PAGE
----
Mixing binary I/O with character I/O on the same port is safe if there is no character buffering on that port, but produces undefined behavior otherwise.
Returns #t if obj is a binary port. SRFI 91 calls this byte-port?.
(read-u8 [ binary-input-port ])
(write-u8 [ binary-output-port ])
(peek-u8 [ binary-input-port ])
(u8-ready? [ binary-input-port ])
The direct binary analogues of read-char, write-char, peek-char, and char-ready? respectively. They return an exact integer between 0 and 255 rather than a character. SRFI 91 talks of byte rather than u8.
Blobs are (possibly specialized) vectors containing integers from 0 to 255 inclusive. These procedures are the binary analogues of the SRFI 6 string port procedures. The term blob is subject to change.
This is a separate module because some implementations will not have access to a file system.
(call-with-input-file filename proc)
(call-with-output-file filename proc)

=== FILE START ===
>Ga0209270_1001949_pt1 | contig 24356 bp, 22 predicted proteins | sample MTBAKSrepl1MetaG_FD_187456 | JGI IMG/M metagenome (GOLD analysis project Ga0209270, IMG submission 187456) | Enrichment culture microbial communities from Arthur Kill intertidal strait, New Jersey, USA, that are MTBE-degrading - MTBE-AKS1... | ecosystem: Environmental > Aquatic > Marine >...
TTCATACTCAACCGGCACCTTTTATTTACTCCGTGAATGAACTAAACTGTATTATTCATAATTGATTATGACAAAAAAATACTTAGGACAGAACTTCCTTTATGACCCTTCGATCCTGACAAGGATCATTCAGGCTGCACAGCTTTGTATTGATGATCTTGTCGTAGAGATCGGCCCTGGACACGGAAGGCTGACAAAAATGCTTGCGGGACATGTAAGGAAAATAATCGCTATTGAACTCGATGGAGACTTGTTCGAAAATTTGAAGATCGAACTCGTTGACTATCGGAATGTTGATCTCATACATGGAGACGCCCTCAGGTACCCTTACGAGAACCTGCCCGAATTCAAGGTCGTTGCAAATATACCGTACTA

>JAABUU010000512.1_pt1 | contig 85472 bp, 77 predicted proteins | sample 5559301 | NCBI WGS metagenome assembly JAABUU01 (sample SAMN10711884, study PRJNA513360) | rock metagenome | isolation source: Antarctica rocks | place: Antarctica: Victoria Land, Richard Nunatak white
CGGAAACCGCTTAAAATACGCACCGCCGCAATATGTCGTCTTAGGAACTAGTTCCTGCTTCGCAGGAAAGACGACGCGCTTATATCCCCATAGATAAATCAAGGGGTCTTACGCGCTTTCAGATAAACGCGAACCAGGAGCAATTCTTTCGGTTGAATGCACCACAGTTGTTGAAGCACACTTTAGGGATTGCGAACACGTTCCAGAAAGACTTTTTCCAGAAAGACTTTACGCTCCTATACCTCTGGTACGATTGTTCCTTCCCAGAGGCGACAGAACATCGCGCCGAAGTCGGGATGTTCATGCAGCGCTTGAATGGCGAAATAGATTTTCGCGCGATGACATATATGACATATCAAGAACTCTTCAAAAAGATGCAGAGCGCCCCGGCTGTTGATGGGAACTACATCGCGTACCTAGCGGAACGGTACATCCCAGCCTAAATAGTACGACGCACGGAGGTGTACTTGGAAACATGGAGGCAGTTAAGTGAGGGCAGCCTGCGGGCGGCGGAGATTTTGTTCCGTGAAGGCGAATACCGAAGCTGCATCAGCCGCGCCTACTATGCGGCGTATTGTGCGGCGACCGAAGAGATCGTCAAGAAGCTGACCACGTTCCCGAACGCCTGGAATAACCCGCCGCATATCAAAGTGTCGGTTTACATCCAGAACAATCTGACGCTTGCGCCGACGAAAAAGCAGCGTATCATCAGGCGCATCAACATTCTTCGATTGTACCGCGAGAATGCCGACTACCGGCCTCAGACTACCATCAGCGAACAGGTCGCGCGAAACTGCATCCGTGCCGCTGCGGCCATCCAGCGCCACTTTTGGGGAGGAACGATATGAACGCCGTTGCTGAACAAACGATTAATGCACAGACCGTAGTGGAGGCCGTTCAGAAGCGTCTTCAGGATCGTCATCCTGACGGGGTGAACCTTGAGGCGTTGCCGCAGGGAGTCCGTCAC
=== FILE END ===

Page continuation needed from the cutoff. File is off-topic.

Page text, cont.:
(with-input-from-file filename thunk)
(with-output-to-file filename thunk)
Same as R5RS, except that any filename argument may be a string or a settings list.
Same as R6RS. Only string filenames are supported.
Reader and Writer Modules
These procedures are not in the core because many systems, especially embedded ones, don't require the ability to read or write general Scheme objects, and very small implementations may not want the overhead of a Scheme parser. Writing may be useful even when reading is not, which is why there are two modules.
Note that implementations may provide ports that are not character ports, such as directory ports or vector ports, and extend these procedures to work on them.
(read [ input-port ])
Same as R5RS.
(write obj [ output-port ])
Same as R5RS, but specifies that only ASCII characters may be output (for re-readability). Non-ASCII characters in symbols, strings, and character literals MUST be escaped.
(display obj [ port ])
Same as R5RS. It is an error to output characters not present in the encoding of output-port.
Thanks to the R5RS and R6RS editors; to Marc Feeley, author of SRFI 91 and Gambit-C; and to Will Clinger, author of SRFI 6.